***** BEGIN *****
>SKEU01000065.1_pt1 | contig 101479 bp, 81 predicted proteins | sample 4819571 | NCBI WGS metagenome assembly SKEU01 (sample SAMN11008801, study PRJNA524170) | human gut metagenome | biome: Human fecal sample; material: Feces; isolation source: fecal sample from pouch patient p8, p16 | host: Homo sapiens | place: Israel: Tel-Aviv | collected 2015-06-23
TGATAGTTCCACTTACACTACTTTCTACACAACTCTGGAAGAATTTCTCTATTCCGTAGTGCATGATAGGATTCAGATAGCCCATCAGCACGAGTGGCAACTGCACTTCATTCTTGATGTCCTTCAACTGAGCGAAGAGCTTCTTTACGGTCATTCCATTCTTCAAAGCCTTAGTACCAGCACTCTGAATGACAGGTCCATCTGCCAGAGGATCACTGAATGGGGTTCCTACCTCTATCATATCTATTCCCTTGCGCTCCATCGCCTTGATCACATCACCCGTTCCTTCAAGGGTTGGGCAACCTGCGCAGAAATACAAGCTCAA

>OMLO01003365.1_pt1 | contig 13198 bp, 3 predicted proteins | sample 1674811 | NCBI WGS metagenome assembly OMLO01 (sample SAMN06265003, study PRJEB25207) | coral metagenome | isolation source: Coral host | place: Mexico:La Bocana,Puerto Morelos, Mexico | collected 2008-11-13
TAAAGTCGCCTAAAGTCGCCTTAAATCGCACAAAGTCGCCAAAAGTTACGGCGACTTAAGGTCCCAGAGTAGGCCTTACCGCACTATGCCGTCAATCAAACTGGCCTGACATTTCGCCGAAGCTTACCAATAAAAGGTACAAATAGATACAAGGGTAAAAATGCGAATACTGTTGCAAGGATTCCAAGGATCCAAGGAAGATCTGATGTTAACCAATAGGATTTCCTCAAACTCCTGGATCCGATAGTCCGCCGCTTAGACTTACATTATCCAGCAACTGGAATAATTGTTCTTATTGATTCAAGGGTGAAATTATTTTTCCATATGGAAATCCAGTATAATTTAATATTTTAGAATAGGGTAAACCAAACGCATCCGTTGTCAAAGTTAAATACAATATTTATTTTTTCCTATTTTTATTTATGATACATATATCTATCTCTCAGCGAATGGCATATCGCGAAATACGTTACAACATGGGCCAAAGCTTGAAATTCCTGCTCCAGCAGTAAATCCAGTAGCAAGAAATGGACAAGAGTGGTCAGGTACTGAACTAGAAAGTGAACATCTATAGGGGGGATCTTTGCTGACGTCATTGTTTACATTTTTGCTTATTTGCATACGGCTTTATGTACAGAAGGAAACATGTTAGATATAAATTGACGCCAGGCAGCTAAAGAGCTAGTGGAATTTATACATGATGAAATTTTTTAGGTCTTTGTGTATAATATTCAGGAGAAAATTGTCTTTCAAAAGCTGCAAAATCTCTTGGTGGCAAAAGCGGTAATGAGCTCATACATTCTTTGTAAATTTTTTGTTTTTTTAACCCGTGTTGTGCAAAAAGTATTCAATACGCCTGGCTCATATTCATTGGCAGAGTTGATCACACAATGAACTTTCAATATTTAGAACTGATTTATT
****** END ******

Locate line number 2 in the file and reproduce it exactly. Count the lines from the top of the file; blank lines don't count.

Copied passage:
TGATAGTTCCACTTACACTACTTTCTACACAACTCTGGAAGAATTTCTCTATTCCGTAGTGCATGATAGGATTCAGATAGCCCATCAGCACGAGTGGCAACTGCACTTCATTCTTGATGTCCTTCAACTGAGCGAAGAGCTTCTTTACGGTCATTCCATTCTTCAAAGCCTTAGTACCAGCACTCTGAATGACAGGTCCATCTGCCAGAGGATCACTGAATGGGGTTCCTACCTCTATCATATCTATTCCCTTGCGCTCCATCGCCTTGATCACATCACCCGTTCCTTCAAGGGTTGGGCAACCTGCGCAGAAATACAAGCTCAA